At the beginning of the month we traveled to Pampas Galeras National Reserve in Peru for the field course on ecology and conservation of high-Andean amphibians. This course gathered 24 participants coming from throughout the Americas, including Peru, Chile, Colombia, Venezuela, the US and Canada, and ranging from undergraduate to graduate students and professionals in biological and veterinary sciences.
The field course was organized in collaboration with the Reserve and with the local NGO Pro Fauna Silvestre. The course was led by instructors Alessandro Catenazzi and Sarah Kupferberg, with lectures by our collaborator Victor Vargas of SERFOR and Pro Fauna Silvestre, and by Allan Flores, head of the Reserve. We emphasized field applications in stream and tadpole ecology, and experimental approaches with mesocosms in the stunning landscape of Pampas Galeras.
The main objectives of the course were to develop skills in experimental design and execution of ecological studies, and to learn new field techniques in population monitoring, field experiments, environmental sampling, and data analysis. Lectures ranged from introduction to physical processes and flow regime adaptations in streams, to tadpole feeding ecology, amphibian ecophysiology, frog skin microbiota and disease ecology. Students then split into six groups to conduct field projects, and everyone helped search for tadpoles and frogs in the frigid nights of Pampas Galeras.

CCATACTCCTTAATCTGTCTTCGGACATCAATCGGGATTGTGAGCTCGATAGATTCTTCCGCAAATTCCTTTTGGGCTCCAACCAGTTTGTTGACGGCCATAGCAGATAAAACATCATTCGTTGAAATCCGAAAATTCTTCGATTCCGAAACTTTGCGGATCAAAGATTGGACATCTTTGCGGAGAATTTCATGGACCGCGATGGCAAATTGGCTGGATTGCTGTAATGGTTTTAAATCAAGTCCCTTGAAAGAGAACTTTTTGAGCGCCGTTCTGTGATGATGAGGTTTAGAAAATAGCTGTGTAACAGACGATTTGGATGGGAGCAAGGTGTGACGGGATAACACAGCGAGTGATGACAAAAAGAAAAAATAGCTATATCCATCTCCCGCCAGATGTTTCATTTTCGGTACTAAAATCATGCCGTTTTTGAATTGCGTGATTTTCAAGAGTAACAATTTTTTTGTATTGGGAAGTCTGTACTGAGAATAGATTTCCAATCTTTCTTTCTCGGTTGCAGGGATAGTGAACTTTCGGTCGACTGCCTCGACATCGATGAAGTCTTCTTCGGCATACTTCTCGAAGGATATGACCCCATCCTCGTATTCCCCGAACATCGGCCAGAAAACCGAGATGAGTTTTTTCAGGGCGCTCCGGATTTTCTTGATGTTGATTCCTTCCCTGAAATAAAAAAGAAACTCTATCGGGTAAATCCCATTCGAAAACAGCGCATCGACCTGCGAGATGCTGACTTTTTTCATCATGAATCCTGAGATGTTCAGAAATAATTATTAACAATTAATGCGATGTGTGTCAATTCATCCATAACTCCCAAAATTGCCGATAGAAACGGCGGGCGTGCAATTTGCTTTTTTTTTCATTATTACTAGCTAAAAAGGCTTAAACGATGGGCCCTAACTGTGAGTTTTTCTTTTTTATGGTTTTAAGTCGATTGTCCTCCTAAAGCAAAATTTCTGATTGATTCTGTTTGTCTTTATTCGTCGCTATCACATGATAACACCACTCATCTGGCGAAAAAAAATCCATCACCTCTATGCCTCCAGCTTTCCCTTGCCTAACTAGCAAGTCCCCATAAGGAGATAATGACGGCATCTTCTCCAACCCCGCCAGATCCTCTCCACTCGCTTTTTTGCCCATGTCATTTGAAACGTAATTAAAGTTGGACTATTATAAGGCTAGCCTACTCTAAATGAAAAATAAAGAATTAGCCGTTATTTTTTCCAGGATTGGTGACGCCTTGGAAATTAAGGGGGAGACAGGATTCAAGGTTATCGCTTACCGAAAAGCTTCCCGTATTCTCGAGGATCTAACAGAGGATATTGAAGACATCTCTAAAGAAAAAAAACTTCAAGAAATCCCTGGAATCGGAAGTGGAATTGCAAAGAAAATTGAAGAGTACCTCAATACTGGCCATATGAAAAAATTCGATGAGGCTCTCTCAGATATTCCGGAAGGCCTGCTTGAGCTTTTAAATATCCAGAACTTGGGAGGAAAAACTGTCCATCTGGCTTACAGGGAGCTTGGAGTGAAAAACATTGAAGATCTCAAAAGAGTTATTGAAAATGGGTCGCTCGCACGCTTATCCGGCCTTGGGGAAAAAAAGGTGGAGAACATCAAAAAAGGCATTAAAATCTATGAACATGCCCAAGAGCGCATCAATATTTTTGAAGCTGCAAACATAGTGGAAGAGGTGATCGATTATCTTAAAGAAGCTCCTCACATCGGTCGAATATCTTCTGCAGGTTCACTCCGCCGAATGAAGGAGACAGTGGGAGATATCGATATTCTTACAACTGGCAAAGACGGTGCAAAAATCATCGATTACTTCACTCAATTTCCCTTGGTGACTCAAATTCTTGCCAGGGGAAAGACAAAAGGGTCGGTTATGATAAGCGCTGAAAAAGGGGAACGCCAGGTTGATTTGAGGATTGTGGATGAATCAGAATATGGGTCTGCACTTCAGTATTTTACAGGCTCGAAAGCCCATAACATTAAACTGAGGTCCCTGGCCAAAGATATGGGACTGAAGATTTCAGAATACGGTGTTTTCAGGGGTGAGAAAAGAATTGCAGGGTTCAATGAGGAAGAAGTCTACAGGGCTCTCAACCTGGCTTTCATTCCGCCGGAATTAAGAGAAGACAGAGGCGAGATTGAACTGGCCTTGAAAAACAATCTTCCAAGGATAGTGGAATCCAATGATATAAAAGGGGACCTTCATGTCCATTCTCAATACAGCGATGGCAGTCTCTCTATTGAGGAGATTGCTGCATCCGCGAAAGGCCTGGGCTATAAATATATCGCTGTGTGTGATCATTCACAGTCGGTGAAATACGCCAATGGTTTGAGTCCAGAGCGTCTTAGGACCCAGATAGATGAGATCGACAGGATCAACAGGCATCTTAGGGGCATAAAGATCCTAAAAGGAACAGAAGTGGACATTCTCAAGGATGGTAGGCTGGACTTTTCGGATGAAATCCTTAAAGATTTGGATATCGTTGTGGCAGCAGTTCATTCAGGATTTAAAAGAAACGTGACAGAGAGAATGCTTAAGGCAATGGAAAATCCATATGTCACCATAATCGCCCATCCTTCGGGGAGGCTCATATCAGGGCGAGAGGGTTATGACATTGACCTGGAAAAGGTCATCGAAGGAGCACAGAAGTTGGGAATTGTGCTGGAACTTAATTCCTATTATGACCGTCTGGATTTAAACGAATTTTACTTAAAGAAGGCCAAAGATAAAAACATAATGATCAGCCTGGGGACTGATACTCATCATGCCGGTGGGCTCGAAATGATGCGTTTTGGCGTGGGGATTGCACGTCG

The star of the course was the Water Andean frog, Telmatobius sp., which despite epizootics of chytridiomycosis that have swept central and southern Peru since the early 2000s, persists at Pampas Galeras with good populations. In the picture we are measuring the body temperature of a female, the surface of the creek where she lives often freezes at night.
The six group projects covered the following topics: (1) effects of water depth and stream microhabitat on biofilm productivity; (2) estimating population abundance of adult Telmatobius frogs using photographic recognition and mark recapture estimation; (3) study of skin symbiotic bacterial diversity in adult Telmatobius; (4) effects of mouthpart degradation caused by chytrid on tadpole feeding ecology; (5) bioacoustics of Telmatobius intermedius and Telmatobius sp. and (6) thermal ecology of aquatic frogs.
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